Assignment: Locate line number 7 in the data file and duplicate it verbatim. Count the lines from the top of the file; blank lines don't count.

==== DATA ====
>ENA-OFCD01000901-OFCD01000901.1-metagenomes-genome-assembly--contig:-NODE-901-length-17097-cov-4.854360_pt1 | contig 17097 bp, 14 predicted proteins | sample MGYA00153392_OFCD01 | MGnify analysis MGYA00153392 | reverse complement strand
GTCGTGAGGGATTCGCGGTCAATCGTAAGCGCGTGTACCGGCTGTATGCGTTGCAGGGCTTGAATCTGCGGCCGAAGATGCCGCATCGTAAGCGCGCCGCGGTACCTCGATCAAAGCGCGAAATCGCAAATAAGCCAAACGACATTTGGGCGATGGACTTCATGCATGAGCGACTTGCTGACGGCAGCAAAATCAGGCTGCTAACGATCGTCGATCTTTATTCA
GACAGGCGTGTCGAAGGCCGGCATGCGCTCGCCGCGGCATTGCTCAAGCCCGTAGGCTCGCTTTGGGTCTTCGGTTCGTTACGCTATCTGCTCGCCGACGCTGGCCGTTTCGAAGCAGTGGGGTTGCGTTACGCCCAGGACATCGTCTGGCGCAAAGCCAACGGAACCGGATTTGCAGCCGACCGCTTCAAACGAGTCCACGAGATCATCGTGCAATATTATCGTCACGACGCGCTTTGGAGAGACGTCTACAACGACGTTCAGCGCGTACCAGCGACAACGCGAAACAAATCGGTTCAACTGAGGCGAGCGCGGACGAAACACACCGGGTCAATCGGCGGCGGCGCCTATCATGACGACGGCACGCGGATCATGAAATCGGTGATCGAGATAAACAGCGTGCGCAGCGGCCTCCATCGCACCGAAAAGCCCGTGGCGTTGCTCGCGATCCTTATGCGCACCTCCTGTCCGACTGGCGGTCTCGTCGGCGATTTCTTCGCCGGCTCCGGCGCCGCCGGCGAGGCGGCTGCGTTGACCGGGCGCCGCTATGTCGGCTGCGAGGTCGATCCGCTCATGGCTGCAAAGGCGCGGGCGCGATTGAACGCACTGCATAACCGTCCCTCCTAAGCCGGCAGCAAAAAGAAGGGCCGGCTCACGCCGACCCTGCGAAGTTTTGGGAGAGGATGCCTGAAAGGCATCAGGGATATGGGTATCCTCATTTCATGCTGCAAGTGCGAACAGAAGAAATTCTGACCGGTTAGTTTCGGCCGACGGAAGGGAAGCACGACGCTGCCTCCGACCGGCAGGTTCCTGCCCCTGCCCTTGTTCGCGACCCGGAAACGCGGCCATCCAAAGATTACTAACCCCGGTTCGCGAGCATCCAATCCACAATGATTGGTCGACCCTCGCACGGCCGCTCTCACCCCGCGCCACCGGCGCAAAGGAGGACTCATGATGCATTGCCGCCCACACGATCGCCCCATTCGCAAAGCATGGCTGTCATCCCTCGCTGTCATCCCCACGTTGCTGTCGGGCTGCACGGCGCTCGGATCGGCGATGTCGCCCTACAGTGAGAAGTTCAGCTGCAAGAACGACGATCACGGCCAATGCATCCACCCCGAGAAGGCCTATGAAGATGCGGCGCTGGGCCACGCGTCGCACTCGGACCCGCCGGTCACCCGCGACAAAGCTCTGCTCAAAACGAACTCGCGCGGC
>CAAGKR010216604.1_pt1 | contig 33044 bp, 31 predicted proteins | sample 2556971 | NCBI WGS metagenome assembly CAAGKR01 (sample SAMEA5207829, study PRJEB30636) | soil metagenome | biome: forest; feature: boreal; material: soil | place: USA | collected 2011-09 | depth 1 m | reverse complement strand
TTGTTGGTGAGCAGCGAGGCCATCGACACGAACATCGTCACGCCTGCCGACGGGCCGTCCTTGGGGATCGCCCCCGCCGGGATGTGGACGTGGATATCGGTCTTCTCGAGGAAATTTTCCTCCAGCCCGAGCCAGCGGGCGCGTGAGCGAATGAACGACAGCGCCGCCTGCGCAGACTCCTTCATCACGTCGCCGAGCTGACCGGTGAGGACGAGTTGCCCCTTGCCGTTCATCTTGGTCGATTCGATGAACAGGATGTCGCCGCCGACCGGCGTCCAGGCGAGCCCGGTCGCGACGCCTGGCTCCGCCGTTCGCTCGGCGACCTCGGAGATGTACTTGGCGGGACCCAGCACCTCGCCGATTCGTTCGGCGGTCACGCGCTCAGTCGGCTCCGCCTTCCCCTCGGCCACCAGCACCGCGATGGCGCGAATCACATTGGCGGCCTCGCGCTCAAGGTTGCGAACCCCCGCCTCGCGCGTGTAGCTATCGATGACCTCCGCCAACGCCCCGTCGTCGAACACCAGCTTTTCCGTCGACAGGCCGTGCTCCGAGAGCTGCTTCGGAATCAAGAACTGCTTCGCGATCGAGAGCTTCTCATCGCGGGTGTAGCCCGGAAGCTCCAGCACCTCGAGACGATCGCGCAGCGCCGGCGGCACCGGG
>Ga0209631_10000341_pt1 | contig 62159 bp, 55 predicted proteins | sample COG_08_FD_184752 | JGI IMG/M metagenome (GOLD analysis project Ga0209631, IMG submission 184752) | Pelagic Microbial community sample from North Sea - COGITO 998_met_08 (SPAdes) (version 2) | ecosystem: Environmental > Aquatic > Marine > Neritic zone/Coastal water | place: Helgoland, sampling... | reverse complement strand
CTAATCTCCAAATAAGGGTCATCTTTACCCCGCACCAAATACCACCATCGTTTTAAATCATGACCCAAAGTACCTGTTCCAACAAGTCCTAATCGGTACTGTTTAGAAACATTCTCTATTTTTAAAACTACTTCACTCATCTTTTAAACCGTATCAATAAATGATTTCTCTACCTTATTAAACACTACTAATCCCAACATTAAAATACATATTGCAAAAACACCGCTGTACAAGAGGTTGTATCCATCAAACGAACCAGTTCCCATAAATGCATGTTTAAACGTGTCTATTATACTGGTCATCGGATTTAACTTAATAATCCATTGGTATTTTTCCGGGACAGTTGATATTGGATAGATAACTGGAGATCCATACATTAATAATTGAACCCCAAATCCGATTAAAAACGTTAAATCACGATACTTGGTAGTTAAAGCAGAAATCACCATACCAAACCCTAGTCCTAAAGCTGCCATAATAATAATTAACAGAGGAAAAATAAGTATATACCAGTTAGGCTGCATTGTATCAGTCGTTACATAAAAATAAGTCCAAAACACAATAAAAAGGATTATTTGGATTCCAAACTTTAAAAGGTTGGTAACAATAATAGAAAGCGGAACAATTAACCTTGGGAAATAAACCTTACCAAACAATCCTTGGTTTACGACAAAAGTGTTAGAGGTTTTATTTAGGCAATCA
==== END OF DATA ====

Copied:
CTAATCTCCAAATAAGGGTCATCTTTACCCCGCACCAAATACCACCATCGTTTTAAATCATGACCCAAAGTACCTGTTCCAACAAGTCCTAATCGGTACTGTTTAGAAACATTCTCTATTTTTAAAACTACTTCACTCATCTTTTAAACCGTATCAATAAATGATTTCTCTACCTTATTAAACACTACTAATCCCAACATTAAAATACATATTGCAAAAACACCGCTGTACAAGAGGTTGTATCCATCAAACGAACCAGTTCCCATAAATGCATGTTTAAACGTGTCTATTATACTGGTCATCGGATTTAACTTAATAATCCATTGGTATTTTTCCGGGACAGTTGATATTGGATAGATAACTGGAGATCCATACATTAATAATTGAACCCCAAATCCGATTAAAAACGTTAAATCACGATACTTGGTAGTTAAAGCAGAAATCACCATACCAAACCCTAGTCCTAAAGCTGCCATAATAATAATTAACAGAGGAAAAATAAGTATATACCAGTTAGGCTGCATTGTATCAGTCGTTACATAAAAATAAGTCCAAAACACAATAAAAAGGATTATTTGGATTCCAAACTTTAAAAGGTTGGTAACAATAATAGAAAGCGGAACAATTAACCTTGGGAAATAAACCTTACCAAACAATCCTTGGTTTACGACAAAAGTGTTAGAGGTTTTATTTAGGCAATCA